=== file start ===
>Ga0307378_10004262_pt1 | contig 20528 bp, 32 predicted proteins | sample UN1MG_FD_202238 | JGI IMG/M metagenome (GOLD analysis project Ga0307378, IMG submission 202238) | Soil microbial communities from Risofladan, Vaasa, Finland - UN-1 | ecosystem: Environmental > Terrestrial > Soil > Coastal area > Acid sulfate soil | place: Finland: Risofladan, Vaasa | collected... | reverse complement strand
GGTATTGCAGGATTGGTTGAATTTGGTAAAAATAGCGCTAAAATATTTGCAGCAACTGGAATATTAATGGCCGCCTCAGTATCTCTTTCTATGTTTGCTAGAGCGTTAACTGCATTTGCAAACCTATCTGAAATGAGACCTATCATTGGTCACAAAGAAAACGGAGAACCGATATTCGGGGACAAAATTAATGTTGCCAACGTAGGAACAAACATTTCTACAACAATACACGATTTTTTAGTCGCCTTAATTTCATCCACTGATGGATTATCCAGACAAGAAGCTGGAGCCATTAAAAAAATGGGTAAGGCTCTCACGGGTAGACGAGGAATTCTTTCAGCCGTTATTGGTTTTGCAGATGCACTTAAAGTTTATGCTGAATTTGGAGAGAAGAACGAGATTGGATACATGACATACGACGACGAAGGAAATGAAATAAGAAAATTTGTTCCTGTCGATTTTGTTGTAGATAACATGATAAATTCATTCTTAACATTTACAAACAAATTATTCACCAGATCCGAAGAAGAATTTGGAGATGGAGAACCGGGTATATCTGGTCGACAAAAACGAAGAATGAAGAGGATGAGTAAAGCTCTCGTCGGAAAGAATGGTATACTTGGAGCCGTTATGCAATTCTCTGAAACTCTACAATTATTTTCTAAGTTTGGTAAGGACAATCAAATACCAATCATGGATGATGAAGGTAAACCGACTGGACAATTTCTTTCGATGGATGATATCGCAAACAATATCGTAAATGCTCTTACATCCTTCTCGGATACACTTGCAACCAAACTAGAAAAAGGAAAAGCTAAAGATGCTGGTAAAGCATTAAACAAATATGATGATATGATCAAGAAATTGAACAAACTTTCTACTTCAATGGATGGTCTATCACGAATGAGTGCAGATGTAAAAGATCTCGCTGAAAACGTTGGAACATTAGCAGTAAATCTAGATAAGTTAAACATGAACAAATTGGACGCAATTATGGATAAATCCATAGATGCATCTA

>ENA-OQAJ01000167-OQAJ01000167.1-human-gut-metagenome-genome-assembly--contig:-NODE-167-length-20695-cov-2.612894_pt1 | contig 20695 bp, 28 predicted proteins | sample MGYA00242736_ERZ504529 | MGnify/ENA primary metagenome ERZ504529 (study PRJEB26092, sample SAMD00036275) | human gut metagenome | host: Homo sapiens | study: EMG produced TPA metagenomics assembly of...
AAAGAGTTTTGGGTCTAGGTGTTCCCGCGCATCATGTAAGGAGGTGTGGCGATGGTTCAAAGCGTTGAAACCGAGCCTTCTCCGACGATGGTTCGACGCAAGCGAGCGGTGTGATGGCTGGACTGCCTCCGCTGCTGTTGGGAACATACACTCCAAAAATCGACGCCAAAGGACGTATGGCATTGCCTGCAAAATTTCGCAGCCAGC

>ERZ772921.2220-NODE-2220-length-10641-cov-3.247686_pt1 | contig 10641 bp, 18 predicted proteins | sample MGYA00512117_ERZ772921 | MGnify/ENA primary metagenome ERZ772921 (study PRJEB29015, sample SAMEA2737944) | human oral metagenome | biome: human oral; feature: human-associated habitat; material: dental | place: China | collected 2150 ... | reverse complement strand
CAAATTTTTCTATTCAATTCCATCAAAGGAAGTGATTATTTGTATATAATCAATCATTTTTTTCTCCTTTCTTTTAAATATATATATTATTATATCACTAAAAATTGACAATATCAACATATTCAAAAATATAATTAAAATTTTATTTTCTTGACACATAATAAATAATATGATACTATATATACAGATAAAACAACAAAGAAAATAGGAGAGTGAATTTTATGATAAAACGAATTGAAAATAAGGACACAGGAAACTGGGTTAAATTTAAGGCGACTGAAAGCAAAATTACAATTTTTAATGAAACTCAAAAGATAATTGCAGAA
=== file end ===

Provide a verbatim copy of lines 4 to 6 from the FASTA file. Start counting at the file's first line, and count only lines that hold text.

AAAGAGTTTTGGGTCTAGGTGTTCCCGCGCATCATGTAAGGAGGTGTGGCGATGGTTCAAAGCGTTGAAACCGAGCCTTCTCCGACGATGGTTCGACGCAAGCGAGCGGTGTGATGGCTGGACTGCCTCCGCTGCTGTTGGGAACATACACTCCAAAAATCGACGCCAAAGGACGTATGGCATTGCCTGCAAAATTTCGCAGCCAGC

>ERZ772921.2220-NODE-2220-length-10641-cov-3.247686_pt1 | contig 10641 bp, 18 predicted proteins | sample MGYA00512117_ERZ772921 | MGnify/ENA primary metagenome ERZ772921 (study PRJEB29015, sample SAMEA2737944) | human oral metagenome | biome: human oral; feature: human-associated habitat; material: dental | place: China | collected 2150 ... | reverse complement strand
CAAATTTTTCTATTCAATTCCATCAAAGGAAGTGATTATTTGTATATAATCAATCATTTTTTTCTCCTTTCTTTTAAATATATATATTATTATATCACTAAAAATTGACAATATCAACATATTCAAAAATATAATTAAAATTTTATTTTCTTGACACATAATAAATAATATGATACTATATATACAGATAAAACAACAAAGAAAATAGGAGAGTGAATTTTATGATAAAACGAATTGAAAATAAGGACACAGGAAACTGGGTTAAATTTAAGGCGACTGAAAGCAAAATTACAATTTTTAATGAAACTCAAAAGATAATTGCAGAA